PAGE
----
gary5cees@cableone.net

Automatic Towable Vehicles

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We are looking to find a used vehicle/SUV that is automatic that we can pull behind our Class A motor home. Where would I find a Web site to find which brands we can tow without having to do anything to them?

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FMCA.com has Towing Guides -- FMCA Towing Guide Index -- for the last 10 years available TO MEMBERS or FMC magazine subscribers right here on this Web site.

At the top of this page or the FMCA.com homepage, under the Motorhoming tab or the FMC magazine tab you will find the Towing link. The Towing Guides will bring you to articles covering vehicle towing for any of the last 10 years.

Remco's Web site Remco Towing Guide is another good guide.

Brett Wolfe

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I really like the Ford Explorer 4wd as you just hold down the brake in neutral and it disengages the transfer case and makes everything freewheeling without pulling fuses or disengaging anything. Also, I like the G&W airbrake which goes on the explorer. You then have airbrakes on the towed car without anything to put in or take out of the floorboard.

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We are looking to find a used vehicle/SUV that is automatic we can pull behind our class A motor home. Where would I find a web site or.. to find which brands we can tow without having to do anything to them?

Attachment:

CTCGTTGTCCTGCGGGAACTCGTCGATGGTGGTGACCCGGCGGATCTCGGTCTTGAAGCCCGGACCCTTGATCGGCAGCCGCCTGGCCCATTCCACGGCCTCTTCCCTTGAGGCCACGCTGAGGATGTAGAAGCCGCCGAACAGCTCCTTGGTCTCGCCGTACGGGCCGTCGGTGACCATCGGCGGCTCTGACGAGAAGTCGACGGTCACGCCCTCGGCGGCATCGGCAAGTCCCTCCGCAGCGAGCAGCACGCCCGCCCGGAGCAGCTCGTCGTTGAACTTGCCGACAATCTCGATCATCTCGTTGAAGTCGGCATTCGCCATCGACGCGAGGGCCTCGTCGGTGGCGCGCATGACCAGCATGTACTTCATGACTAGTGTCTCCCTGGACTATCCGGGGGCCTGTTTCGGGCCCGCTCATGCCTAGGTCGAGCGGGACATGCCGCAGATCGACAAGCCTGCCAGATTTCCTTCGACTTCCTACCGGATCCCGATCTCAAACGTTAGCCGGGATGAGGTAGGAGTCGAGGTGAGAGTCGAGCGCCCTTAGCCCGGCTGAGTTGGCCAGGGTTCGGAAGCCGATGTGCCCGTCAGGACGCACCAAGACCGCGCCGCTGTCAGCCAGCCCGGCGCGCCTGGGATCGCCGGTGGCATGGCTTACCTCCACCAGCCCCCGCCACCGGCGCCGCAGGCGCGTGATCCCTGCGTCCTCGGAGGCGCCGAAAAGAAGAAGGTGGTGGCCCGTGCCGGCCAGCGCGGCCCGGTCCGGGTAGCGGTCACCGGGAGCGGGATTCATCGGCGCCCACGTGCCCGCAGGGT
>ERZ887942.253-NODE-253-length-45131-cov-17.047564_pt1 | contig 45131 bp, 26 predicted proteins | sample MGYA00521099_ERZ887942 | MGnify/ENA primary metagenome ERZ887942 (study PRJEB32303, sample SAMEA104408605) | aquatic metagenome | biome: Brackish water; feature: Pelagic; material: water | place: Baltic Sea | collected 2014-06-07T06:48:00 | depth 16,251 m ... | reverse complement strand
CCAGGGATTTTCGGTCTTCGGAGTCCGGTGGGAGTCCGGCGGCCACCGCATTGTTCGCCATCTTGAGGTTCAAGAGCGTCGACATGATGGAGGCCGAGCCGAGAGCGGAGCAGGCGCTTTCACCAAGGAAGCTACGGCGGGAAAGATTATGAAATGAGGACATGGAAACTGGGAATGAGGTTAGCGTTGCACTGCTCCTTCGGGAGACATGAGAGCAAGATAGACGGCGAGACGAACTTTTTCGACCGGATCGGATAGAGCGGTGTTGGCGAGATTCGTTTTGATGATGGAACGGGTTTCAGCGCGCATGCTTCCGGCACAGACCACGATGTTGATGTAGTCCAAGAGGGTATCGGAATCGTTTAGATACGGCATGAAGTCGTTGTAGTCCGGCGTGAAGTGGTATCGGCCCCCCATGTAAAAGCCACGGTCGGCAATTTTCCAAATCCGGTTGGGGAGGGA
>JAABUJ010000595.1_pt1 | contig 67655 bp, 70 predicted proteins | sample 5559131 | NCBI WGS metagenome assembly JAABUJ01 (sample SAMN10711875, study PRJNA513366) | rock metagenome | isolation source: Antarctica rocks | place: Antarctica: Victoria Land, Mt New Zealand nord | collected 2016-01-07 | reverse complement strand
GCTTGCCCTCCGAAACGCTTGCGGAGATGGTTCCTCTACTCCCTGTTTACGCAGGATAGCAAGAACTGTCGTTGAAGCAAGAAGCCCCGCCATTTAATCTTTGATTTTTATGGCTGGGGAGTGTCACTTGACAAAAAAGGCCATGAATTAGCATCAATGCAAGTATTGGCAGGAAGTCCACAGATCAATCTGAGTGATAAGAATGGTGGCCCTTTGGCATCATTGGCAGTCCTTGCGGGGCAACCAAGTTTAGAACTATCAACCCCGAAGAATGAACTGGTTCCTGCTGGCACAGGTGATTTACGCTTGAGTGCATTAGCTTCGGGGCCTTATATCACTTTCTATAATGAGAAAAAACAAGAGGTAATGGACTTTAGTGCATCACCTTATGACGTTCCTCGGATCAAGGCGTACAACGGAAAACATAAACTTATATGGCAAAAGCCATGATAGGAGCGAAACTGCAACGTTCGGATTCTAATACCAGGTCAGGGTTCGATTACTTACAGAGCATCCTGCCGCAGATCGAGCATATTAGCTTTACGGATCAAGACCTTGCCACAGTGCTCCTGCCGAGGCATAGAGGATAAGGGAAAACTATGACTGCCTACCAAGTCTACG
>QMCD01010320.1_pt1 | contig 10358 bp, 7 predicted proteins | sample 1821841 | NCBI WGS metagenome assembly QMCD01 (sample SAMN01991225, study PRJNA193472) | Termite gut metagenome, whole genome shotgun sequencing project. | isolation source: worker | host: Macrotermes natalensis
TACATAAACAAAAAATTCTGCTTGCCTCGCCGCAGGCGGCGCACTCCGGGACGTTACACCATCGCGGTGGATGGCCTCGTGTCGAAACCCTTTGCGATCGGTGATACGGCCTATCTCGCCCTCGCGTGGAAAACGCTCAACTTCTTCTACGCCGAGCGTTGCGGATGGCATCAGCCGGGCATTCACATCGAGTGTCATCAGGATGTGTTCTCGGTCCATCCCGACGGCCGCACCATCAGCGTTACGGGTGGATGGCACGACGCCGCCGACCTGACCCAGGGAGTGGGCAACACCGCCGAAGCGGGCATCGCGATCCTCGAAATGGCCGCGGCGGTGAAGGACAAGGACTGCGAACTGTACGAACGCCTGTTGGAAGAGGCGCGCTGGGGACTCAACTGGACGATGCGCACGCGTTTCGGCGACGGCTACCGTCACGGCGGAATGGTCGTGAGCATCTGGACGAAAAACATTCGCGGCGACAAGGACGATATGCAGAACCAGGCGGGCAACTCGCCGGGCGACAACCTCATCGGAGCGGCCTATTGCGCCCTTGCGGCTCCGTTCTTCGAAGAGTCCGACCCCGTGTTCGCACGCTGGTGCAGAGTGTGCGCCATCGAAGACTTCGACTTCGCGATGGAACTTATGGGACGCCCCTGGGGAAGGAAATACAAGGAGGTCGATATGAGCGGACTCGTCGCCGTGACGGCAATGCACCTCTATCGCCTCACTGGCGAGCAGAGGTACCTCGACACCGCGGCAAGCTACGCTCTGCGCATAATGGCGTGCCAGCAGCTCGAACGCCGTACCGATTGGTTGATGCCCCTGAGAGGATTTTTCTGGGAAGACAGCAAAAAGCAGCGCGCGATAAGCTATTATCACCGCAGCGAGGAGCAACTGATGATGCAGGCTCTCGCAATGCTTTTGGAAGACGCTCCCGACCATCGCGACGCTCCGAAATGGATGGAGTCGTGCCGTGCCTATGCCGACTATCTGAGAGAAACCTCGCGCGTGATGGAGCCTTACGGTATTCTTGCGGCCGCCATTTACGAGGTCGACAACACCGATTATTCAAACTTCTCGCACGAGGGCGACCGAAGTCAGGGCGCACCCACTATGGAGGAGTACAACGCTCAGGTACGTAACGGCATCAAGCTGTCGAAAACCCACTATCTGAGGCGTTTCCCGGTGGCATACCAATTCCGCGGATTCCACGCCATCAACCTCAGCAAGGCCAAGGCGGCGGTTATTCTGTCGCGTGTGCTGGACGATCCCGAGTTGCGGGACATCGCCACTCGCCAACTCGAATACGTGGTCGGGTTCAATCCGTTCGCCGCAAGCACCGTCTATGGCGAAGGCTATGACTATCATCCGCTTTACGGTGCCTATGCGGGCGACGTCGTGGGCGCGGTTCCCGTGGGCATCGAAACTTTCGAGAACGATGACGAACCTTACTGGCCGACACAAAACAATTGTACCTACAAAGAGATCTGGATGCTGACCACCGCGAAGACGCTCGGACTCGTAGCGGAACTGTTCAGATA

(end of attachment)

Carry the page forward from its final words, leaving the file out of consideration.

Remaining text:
What ever you do...DO NOT get a 2009 Ford Escape. We are on our fourth transmission since leaving Florida on 6/13/09. It has been a nightmare I would not wish on anyone.

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We just purchase an 09 Honda FIT with automatic transmission to tow. Although you said used the price was lower and the owner manual clearly states what you need to do. It also is ligher weight and I am hoping that will help gas milage.

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We have a BMW 330i convertible that we thought would be a perfect "toad" but found out from the dealer that they can't be towed!? Anyone have any different information on how it might be possible?

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The links Brett provided will give you some good information on different aspect of different vehicles. Example: Some 4 down flat towable vehicles cannot be towed over 65 MPH, some less, some more. Some have to have the engine started and run for a few minutes every 200 miles or so. It depends on the manufacturer. There are not to many models that cannot be towed, one way or another, with the proper equipment and hook-ups.

Oh! And if you want to do any off-road riding, consider a 4 wheel drive.